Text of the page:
I found the Regular 2 Seconds Tent slightly more spacious, with 1 extra inch at the peak height at the front of the tent, 1 extra inch at the lowest height at the back of the tent, as well as 1 extra inch in length and width.
It’s not really a big difference to me though, and I think they’re both supposed to be the same.
Just bear in mind that Decathlon recommends using a sleeping pad with a maximum height of 2.4 inches for both tents.
Here’s what the Quechua 2 Seconds Tent looks like with my Klymit Double V with 2.5 inches of loft.
Anything higher would greatly reduce livable space inside the tent, and I felt quite squashed inside the tent with an 8-inch mattress.
Both the Regular 2 Seconds Tent and the Fresh & Black Tent have 2 pockets in each tent, but the Fresh & Black has pockets that are quite a bit bigger, and each pocket is actually split into 2 for more organization.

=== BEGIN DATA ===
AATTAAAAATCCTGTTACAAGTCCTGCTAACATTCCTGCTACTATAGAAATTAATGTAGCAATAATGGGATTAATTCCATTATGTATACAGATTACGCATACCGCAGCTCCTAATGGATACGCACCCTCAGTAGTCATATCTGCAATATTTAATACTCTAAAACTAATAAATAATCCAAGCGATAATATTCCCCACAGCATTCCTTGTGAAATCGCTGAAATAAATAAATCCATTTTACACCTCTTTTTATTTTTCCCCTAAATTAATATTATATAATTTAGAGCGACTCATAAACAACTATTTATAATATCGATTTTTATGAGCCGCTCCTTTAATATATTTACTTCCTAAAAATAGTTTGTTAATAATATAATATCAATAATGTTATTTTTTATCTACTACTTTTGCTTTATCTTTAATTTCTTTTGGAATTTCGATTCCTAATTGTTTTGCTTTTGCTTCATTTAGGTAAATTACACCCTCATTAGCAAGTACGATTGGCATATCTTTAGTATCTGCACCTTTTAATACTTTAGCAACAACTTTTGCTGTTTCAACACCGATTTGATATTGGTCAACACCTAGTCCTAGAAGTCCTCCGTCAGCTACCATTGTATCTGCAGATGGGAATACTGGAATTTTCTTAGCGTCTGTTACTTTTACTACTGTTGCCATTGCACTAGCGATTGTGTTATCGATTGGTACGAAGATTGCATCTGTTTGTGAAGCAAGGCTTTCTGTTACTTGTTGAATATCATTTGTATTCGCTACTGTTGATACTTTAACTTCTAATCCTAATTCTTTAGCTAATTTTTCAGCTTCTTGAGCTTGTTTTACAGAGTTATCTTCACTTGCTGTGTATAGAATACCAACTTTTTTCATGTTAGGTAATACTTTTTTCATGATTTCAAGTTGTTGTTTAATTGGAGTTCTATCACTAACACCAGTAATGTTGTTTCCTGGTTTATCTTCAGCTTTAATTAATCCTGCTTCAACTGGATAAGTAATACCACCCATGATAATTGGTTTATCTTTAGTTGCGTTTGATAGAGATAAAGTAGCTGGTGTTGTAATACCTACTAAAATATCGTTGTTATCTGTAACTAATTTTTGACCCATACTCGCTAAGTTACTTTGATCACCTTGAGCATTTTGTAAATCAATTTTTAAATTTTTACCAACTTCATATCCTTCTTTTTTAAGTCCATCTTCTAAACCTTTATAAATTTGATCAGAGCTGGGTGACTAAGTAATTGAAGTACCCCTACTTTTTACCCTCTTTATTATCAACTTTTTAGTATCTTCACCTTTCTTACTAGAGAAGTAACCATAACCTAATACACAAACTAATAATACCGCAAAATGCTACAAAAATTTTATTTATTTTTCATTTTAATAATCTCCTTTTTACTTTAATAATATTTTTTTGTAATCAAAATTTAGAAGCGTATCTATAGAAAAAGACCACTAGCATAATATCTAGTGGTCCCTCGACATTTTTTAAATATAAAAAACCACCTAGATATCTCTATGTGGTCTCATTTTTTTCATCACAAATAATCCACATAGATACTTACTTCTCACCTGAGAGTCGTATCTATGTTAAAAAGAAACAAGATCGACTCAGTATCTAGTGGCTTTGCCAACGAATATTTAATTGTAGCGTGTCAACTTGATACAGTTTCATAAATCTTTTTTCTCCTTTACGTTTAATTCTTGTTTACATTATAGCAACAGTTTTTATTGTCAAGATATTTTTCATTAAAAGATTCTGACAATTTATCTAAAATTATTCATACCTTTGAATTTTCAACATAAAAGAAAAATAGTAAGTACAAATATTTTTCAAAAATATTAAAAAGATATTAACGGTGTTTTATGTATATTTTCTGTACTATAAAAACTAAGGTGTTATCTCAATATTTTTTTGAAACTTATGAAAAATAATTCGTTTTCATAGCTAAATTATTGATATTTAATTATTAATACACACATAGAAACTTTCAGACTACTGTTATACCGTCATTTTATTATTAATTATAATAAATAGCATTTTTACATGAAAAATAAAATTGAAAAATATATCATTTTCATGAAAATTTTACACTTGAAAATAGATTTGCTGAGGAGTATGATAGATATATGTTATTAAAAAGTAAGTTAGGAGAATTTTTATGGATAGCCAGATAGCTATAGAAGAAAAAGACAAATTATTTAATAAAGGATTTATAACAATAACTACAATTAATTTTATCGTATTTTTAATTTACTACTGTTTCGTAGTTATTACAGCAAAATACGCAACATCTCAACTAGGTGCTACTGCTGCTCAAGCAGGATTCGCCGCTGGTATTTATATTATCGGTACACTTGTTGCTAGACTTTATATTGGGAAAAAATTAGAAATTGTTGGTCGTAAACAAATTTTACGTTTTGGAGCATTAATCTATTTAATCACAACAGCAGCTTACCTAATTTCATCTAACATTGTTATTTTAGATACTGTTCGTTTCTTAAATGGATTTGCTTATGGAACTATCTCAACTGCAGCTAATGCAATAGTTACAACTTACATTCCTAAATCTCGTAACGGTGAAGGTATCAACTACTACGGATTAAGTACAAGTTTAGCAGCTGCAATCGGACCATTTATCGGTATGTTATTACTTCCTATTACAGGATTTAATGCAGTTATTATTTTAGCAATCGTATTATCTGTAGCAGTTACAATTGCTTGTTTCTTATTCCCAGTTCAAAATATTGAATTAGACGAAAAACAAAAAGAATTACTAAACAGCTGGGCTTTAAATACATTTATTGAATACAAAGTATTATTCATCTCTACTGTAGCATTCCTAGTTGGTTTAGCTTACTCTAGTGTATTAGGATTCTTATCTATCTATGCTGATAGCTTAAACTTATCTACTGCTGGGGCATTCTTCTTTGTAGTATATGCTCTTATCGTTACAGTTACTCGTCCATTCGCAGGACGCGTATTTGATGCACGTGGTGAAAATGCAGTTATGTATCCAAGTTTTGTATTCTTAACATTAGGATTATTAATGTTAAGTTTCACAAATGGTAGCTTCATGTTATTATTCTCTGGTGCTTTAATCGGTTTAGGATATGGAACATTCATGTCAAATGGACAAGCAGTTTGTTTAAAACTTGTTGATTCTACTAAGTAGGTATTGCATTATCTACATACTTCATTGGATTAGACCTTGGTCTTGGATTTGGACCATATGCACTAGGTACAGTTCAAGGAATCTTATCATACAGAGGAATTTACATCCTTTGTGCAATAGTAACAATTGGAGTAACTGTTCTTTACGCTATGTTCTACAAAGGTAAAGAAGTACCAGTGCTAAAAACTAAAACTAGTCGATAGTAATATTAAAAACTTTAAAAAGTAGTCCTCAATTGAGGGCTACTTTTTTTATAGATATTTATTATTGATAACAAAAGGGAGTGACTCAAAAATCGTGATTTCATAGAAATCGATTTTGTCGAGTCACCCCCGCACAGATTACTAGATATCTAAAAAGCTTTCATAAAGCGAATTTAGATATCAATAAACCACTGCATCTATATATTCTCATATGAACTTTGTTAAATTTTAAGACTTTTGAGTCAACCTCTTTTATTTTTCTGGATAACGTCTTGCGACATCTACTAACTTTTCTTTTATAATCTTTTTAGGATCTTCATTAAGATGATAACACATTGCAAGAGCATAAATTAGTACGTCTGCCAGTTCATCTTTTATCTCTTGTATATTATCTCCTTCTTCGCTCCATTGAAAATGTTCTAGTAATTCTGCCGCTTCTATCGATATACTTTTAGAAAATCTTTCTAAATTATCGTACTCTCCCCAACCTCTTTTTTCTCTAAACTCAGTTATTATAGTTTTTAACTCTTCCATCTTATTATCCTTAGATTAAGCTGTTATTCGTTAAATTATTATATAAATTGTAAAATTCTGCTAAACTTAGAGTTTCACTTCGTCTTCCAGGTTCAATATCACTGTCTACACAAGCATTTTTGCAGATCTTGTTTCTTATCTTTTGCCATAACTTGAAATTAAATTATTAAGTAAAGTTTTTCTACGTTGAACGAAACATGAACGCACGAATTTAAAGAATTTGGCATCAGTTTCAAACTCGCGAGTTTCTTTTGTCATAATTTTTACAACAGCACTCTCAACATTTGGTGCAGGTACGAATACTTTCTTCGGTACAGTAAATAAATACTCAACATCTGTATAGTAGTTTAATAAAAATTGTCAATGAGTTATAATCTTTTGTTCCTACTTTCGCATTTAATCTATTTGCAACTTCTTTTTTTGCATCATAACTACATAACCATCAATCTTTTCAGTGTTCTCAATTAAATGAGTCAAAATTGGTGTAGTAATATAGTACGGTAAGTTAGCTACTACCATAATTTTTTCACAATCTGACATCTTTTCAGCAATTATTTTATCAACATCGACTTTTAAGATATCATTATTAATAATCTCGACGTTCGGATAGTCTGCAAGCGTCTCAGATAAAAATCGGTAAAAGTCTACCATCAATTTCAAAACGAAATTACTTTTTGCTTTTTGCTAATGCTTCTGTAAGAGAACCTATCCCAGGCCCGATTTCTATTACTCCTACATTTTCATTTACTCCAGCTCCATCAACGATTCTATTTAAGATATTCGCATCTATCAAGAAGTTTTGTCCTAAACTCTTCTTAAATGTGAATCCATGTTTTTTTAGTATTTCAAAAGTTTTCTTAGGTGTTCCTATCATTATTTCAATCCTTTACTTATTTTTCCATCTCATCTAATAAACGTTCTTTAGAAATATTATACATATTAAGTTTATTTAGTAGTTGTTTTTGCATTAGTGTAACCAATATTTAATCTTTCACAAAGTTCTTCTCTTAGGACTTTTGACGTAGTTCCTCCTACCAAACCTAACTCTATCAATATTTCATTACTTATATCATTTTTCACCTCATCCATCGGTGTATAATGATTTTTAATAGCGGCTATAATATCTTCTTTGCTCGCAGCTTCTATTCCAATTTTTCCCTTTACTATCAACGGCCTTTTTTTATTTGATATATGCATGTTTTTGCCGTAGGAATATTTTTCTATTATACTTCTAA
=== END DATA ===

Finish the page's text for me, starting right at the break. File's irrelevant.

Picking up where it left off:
A significant difference between both Quechua Tents is that the Fresh & Black 2 Seconds Tent comes with this blackout fabric. It not only blocks out a significant amount of sunlight during the day, but it also comes with UV protection of SPF 50+.
Another significant difference between both Quechua 2 Seconds Tents is the amount of ventilation that you get in each tent.
Both tents have 1 small rear vent each, but the rear vent of the Regular 2 Seconds Tent has to be guyed out to stay open.
Both tents also have 2 small spaces in the rainfly here, 1 on each length of the tent, which open up to the main body of the tent.
Also, if you leave the outer door open, both tents have 1 mesh window.
But the window of the Fresh & Black 2 Seconds Tent is slightly larger for more ventilation.
Also, it comes with 2 of these large vents at the sides of the tent, 1 at each length. For maximum ventilation, you can leave the vents completely open.